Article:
On the Strategy & Projects blog this week, we delved into a question about the optimal number of projects that one project manager can handle at a time. (You can read the answer here.)
As I poked around in various research studies looking for clues, I found that like many seemingly simple questions, the answer is “it depends.” In this case, much depends on the project manager. (And we proved that!)
Not a hard data point, but an observation based on the many PMO of the Year applications that I have read over the years is that determining the competency of project managers is a key first step in figuring out who is capable of handling multiple projects. Almost all the finalists share this as a feature of their PMO practice. For example, talent management played a key role in the PMO improvements that led to Navy Federal Credit Union winning PMO of the Year in 2015. Here’s a quote from the description of the winning entry:
The PMO has incorporated numerous best practices and standards to support better performance and success, including a structured career path that ranges from the Level 1 apprentice PM to Level 4 Program Manager, as well as a Project Coordinator track and intern program … [In 2015] the PMO ramped up efforts around talent management strategy. This multi-year effort will transition the group to become more intentional in assigning staff, aligning staff with the appropriate initiatives based on skills and competencies, and developing comprehensive talent management tools …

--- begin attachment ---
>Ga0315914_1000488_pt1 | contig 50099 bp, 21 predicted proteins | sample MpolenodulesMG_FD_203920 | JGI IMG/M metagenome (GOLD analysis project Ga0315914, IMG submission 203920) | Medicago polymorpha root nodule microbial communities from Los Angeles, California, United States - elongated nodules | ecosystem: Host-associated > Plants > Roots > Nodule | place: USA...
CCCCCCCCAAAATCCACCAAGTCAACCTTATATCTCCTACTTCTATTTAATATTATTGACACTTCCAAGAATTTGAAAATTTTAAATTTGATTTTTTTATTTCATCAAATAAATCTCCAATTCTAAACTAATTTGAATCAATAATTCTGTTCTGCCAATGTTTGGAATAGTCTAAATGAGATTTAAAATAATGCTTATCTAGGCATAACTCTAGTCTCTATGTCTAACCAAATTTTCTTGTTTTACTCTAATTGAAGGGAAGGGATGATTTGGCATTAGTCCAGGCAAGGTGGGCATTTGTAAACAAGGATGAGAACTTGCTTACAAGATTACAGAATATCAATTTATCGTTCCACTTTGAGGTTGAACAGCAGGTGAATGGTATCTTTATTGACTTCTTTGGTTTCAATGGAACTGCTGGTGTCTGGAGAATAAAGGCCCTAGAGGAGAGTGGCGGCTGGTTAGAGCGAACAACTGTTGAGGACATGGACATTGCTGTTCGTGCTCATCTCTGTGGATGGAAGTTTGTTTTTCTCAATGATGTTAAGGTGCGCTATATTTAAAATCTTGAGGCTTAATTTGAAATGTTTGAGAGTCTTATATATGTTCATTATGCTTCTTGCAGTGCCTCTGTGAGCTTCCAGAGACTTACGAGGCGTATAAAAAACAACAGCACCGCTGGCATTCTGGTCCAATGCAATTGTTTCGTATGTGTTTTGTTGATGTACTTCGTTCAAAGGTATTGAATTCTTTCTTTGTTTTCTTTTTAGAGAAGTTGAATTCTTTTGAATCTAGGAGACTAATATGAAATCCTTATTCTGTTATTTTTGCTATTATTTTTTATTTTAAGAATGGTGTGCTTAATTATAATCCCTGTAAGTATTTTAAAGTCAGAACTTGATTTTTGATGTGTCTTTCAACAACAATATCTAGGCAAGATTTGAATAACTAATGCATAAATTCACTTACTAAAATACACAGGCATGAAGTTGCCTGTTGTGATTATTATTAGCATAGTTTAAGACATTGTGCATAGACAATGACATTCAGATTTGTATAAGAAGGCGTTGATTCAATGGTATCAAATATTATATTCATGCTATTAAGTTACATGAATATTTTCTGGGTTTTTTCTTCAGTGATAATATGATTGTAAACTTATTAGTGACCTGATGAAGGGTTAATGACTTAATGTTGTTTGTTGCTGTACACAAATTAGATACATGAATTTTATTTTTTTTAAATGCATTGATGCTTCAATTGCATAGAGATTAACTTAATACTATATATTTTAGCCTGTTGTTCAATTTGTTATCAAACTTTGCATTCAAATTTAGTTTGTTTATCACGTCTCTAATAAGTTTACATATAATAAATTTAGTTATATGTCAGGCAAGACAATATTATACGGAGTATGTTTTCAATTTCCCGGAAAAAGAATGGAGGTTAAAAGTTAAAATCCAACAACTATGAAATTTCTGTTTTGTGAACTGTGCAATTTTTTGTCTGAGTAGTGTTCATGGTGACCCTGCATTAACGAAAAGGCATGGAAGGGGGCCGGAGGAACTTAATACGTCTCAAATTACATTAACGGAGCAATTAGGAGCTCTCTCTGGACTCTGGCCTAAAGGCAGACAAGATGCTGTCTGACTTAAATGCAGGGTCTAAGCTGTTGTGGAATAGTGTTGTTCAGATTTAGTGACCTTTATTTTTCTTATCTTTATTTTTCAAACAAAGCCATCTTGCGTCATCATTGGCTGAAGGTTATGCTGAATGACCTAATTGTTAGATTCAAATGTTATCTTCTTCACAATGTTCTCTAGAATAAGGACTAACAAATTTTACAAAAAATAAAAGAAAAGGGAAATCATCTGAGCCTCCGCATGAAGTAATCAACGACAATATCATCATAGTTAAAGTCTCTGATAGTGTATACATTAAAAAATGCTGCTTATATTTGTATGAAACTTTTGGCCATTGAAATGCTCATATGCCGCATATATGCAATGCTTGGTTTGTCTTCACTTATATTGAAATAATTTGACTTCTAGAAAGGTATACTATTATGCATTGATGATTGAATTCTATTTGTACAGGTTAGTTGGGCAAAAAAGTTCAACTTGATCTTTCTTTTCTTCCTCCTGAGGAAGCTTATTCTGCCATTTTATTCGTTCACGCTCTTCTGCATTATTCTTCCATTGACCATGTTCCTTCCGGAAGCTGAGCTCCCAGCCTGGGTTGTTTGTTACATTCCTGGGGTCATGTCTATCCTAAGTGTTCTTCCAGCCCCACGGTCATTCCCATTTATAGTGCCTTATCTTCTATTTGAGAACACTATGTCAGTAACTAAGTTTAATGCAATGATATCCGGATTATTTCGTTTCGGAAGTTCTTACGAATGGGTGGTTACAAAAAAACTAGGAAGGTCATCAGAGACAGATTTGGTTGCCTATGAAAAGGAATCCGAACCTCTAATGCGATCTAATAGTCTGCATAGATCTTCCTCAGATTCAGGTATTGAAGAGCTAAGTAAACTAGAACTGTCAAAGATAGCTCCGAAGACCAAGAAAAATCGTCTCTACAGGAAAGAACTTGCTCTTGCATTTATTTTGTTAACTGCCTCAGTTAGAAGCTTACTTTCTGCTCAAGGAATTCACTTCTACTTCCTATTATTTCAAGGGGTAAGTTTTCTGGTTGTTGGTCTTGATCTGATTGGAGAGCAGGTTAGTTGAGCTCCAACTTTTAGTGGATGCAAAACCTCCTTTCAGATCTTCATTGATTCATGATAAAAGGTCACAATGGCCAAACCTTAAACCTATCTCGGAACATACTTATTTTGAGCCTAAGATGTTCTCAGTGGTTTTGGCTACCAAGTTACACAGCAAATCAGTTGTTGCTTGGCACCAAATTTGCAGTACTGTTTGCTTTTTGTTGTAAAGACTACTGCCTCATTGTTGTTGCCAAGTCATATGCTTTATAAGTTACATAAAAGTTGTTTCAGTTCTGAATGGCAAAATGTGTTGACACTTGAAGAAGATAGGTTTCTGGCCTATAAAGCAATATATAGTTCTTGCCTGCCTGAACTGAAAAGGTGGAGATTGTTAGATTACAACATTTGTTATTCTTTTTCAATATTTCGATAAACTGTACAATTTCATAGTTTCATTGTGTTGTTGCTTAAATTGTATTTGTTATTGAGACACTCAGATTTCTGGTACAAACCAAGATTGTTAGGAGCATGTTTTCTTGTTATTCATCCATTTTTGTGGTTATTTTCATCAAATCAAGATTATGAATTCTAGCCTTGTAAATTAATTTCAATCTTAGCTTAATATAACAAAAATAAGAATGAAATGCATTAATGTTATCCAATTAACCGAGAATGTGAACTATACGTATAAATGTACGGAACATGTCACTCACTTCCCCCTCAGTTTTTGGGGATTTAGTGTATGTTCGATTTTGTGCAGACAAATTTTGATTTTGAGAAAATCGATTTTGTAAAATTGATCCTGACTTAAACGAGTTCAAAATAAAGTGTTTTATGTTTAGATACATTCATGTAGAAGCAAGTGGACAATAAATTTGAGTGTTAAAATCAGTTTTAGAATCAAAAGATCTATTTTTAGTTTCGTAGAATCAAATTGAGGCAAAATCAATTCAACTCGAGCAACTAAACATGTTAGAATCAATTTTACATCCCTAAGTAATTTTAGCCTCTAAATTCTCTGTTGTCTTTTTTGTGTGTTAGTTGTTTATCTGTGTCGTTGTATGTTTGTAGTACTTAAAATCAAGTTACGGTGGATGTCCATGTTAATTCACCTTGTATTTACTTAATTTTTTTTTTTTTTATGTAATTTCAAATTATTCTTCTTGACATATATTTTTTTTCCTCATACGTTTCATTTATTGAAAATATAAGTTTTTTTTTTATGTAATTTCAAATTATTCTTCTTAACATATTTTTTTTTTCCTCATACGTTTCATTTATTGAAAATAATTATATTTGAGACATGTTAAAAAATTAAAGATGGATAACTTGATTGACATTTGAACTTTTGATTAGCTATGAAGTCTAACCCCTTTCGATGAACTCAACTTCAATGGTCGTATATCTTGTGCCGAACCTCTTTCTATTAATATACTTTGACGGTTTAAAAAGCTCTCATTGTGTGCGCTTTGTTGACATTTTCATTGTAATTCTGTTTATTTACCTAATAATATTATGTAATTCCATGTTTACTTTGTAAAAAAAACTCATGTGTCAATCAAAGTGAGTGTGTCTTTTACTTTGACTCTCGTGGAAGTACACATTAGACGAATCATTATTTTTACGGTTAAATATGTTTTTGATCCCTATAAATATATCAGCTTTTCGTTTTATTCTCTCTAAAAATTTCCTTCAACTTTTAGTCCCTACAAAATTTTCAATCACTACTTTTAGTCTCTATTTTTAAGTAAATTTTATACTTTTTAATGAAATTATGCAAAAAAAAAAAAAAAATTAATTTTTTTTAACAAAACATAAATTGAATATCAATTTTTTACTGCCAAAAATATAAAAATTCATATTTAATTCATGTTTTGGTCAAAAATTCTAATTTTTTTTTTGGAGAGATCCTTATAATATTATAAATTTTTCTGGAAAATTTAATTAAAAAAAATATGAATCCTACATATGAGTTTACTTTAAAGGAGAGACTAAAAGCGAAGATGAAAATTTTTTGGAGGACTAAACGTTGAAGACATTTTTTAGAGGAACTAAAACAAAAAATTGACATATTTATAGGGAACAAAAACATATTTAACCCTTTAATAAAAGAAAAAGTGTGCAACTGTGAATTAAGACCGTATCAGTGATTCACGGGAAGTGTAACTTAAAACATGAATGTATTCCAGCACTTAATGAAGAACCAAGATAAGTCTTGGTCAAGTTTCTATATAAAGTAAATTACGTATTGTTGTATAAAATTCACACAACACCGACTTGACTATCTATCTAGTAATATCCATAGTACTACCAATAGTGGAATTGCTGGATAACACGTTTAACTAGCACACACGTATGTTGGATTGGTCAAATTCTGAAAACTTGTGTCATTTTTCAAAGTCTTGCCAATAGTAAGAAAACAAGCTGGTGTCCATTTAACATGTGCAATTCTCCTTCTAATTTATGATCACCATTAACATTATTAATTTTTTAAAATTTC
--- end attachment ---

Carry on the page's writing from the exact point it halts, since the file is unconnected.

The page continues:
Knowing which project managers are capable of handling multiple or complex initiatives can mean the difference between success and failure. No hard and fast rule can be applied when each project is “a unique effort” and each project manager an individual. With determining optimal project manager load, as with so many questions of organizational performance, much depends upon the organization’s commitment to improvement. Assessment of talent and capability is a first step on the road.
In addition, managing multiple projects is a different challenge from managing large projects or program. For one thing, the leader of multiple projects often must juggle different stakeholder and strategy imperatives. There’s an internal consistency to the direction of even the largest projects and programs that scattered initiatives can’t provide. Furthermore, “multiple” project manager must be disciplined in her time management to get to everyone he must.
This post was adapted from an original post on the PM College Blog.
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